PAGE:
• Manage stress.  Chronic stress can affect an area of the brain called the hippocampus, where memories are stored. There is evidence to support the role of meditation in helping to reduce stress and improve memory. Yoga, exercise, massage, prayer, deep breathing, visualization exercises, and listening to soothing music are other healthy ways of managing stress.
       
    • Avoid excessive alcohol consumption   Alcohol can produce detectable impairments in memory after only a few drinks. These impairments are usually reversible in the occasional drinker.  In alcoholics, alcohol-induced damage to the brain can lead to permanent memory deficits. 
The belief that age-related memory loss is inevitable can become a self-fulfilling prophecy. By not accepting this cliché, and practicing memory-preserving measures, you have a much better chance of avoiding cognitive decline and keeping your mind sharp.

Friday, April 11, 2014

April is Autism Awareness Month

Autism, currently and more accurately referred to as Autism Spectrum Disorder (ASD), is a developmental disability that includes autistic disorder and Asperger’s syndrome. ASD is caused by changes in the brain that appear to occur during its early development. There are no distinguishing physical features of autistic children and at least early in life, they may behave the same as “normal” children. In many cases, this has led to a delay in the recognition of this disorder. What becomes more evident during the social and emotional maturation of an autistic individual is that there are differences in the ways that they behave, learn, communicate, and interact with others. ASD is a life-long disease, and the earlier that recognition and intervention occurs, the better the outcome.

The Centers for Disease Control & Prevention (CDC) has estimated that the prevalence of ASD in children is 1 in 68. This represents a startling 30% increase from previous estimates reported in 2012. While a single cause has yet to be determined, evidence is pointing primarily toward a genetic cause. This is evidenced by the marked increased in risk for the development of autism among identical as well as fraternal twins.  Other likely influences on its development include premature delivery, birth trauma, and exposure to environmental chemicals during pregnancy.  What has now become almost irrefutable is that immunizations are not involved in its causation. An interesting article in the New York Times from neuroscientist, Sam Wang, does a good job of separating fact from hearsay in regard to the suspected causes of autism.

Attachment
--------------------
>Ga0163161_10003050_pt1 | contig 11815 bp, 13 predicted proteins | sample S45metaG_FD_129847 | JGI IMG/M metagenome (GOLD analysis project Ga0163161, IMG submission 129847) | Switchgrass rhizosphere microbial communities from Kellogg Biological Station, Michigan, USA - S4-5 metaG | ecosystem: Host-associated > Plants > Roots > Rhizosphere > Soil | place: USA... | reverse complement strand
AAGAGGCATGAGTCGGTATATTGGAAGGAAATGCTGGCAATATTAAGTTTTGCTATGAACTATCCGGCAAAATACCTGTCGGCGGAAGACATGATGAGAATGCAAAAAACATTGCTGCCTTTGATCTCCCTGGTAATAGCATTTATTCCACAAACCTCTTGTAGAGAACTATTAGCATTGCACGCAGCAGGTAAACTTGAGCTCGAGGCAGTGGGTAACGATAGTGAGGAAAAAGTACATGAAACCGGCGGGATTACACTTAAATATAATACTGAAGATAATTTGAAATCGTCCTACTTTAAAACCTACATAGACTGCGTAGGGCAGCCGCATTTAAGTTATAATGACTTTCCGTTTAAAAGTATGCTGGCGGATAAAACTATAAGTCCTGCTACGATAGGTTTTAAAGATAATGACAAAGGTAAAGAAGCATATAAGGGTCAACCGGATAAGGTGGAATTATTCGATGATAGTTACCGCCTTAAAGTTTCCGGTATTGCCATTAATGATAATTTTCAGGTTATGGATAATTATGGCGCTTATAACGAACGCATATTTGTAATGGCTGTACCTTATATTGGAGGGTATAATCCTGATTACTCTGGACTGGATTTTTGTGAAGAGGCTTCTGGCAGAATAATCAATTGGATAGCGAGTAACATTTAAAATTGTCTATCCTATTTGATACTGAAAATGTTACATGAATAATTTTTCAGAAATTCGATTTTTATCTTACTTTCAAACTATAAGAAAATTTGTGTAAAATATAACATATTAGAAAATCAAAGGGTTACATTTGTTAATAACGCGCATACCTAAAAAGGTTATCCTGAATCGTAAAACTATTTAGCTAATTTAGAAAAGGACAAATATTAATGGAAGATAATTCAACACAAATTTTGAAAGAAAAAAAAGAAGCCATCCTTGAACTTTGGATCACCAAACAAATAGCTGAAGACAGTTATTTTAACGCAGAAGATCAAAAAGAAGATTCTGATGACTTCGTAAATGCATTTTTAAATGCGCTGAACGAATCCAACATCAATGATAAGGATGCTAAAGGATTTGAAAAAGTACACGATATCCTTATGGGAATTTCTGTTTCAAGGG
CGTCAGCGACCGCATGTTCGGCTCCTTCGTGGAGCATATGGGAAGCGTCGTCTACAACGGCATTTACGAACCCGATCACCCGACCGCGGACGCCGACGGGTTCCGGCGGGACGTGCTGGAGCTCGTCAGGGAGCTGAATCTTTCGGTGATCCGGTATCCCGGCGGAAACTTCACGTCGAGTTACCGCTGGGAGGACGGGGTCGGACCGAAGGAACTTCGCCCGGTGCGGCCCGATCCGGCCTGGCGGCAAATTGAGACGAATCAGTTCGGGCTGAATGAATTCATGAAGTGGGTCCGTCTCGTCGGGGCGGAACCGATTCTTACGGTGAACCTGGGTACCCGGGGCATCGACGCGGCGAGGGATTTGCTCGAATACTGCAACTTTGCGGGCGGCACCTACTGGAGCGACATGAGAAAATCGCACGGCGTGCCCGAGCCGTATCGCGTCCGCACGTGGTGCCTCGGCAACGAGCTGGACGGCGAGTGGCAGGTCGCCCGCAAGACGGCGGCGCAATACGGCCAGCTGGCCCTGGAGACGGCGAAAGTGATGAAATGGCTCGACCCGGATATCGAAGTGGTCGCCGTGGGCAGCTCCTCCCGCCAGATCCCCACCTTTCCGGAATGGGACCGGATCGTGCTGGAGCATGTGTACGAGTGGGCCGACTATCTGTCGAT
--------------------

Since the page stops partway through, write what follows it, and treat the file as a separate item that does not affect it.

ASD can often be detected by attention to the general development milestones in children. These milestones include the ways that children act, learn, play, and speak. Along with screening for general development milestones, the American Academy of Pediatrics recommends that children be screened for ASD using a standardized assessment method at 18 and 24 months or whenever a parent or provider has a concern. Parents can also play an important role in detecting autism and other developmental disorders by looking for important milestones in their child’s development. The CDC’s “Learn the Signs. Act Early” initiative provides information on many of these important milestones in a child’s development. Signs such as not babbling, waving or grasping by 12 months, not saying single words or two-word phases by 16 and 24 months respectively, or loss of language or social skills at any age, are “red flags” for the possibility of ASD and warrant further investigation.

Features of ASD that may be evident in children or adults include:
  • Not pointing at objects to show interest (for example, not pointing at an airplane flying over)
     
  • Not looking at objects when another person points at them
     
  • Having trouble relating to others or not having an interest in other people at all
     
  • Avoiding eye contact and wanting to be alone
     
  • Having trouble understanding other people’s feelings or talking about their own feelings
     
  • Preferring not to be held or cuddled
     
  • Appearing to be unaware when people talk to them, but responding to other sounds
     
  • Being very interested in people, but not knowing how to talk, play, or relate to them
     
  • Repeating or echoing words or phrases said to them, or repeating words or phrases in place of normal language
     
  • Having trouble expressing their needs using typical words or motions
     
  • Not playing “pretend” games (for example, not pretend to “feed” a doll)
     
  • Repeating actions over and over again